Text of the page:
BERLIN (Reuters) - Germany’s Social Democrats are due on Saturday to announce the result of a membership vote on a new leader who will decide whether to exit a loveless coalition with Chancellor Angela Merkel’s conservatives.
The SPD will announce the result of the ballot of its 426,000 members at around 6 p.m. (1600 GMT). The leader will be officially decided by delegates at a conference in December but that is widely seen as a formality.
The new leader will take over Germany’s oldest party at a time of turmoil. Polling at about 14%, it is just off all-time lows and has been leaderless since June when Andrea Nahles quit after the party’s worst result in a European election.
Of the 12 candidates running on a joint ticket, the best-known, and probable frontrunner, is Finance Minister and Vice Chancellor Olaf Scholz. Standing with a little-known colleague from eastern Germany, he would stay in the government coalition.
However, the vote is expected to be fragmented and it is unclear whether Scholz will garner the 50% or more of the vote needed to avoid a run-off ballot in November, which might be more difficult for him to win.
A decisive factor for members is the candidates’ view on whether to stay in government or leave, say analysts and pollsters. [nL5N2774NU]
Many members want the SPD to ditch the alliance with Merkel and reinvent itself in opposition. As Merkel’s junior partner in 10 of the 14 years she has led Europe’s biggest economy, they say the SPD has had to compromise too much on policy.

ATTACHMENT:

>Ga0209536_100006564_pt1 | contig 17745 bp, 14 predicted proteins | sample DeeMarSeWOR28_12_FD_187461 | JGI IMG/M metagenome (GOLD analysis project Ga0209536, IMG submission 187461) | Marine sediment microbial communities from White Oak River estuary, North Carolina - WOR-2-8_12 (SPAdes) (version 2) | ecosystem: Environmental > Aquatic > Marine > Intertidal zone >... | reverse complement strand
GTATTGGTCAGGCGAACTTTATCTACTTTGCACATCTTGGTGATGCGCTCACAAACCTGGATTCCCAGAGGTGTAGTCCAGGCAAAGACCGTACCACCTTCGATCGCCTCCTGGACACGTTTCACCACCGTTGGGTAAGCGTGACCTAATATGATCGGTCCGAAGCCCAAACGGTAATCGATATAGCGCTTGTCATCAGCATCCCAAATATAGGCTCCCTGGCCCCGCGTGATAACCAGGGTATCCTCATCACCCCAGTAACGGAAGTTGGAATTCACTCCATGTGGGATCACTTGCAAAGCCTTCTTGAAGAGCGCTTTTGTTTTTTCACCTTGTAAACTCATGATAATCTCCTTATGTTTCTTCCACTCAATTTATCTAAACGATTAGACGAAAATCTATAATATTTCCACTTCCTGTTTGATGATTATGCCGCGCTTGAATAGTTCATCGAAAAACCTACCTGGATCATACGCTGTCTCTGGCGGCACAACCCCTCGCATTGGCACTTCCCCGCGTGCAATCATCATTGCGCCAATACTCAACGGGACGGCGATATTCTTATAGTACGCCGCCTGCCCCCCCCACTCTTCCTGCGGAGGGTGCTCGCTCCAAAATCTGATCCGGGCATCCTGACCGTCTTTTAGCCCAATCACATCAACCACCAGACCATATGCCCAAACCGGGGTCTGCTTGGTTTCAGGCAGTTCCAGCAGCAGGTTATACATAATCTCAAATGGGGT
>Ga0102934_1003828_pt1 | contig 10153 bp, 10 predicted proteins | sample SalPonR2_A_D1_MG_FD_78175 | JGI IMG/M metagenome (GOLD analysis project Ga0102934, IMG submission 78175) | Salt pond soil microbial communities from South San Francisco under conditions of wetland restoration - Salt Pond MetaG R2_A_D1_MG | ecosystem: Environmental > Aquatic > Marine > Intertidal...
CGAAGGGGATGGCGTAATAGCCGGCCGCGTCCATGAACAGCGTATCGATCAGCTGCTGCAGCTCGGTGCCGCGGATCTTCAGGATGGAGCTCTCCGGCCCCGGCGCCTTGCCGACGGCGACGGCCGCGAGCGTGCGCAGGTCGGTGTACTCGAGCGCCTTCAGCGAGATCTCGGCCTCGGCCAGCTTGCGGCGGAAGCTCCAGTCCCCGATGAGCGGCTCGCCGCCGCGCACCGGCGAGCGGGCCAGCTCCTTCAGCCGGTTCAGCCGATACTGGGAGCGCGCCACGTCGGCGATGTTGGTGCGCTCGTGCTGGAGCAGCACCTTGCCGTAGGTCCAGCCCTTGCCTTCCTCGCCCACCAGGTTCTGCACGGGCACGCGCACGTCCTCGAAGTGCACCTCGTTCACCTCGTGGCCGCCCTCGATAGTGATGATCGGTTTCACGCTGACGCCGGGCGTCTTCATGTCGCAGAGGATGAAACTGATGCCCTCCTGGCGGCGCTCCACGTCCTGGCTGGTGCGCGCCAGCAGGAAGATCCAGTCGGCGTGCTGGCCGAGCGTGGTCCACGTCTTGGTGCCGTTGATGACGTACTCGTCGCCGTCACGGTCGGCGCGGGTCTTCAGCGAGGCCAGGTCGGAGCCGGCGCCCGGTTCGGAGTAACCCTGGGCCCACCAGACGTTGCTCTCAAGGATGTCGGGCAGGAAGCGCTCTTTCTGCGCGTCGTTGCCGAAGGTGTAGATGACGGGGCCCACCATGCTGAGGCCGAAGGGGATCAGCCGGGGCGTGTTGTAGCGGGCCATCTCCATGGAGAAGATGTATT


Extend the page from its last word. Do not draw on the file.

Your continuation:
Walking out would probably trigger a risky snap election or possibly a minority government - both unappealing options for stability-loving Germans.
All candidates are running in pairs. Two of these, including Scholz and his running mate, want to stay in the coalition while two others - both on the party’s left - are against, including one led by Norbert Walter-Borjans from Germany’s most populous state, North Rhine-Westphalia.
The other two pairs, also on the left, are sceptical about remaining in government but have not been explicit.
Few of the candidates are household names and analysts say the protracted leadership campaign has merely highlighted the lack of quality in the top ranks of the party.
“There is no candidate that is convincing to voters and who also brings charisma - with an ability to generate passion combined with competence,” said Frank Decker, politics professor at Bonn University.
The winners have a tough job ahead.
They will have to unite a party that has been bitterly divided between leftists and centrists since former SPD Chancellor Gerhard Schroeder’s welfare and labour market reforms some 15 years ago.
Facing a surge in support for the Greens on the left and with the far-right Alternative for Germany (AfD) collecting protest votes, the decline of the pro-European party proud of chancellors including Willy Brandt has been dramatic.
It has lost two thirds of its support since 1998 and its leaders have failed to find an answer to Merkel. In the 2017 federal election, its share of the vote fell to its lowest level since 1933.
Reporting by Madeline Chambers; Editing by Douglas Busvine and James Drummond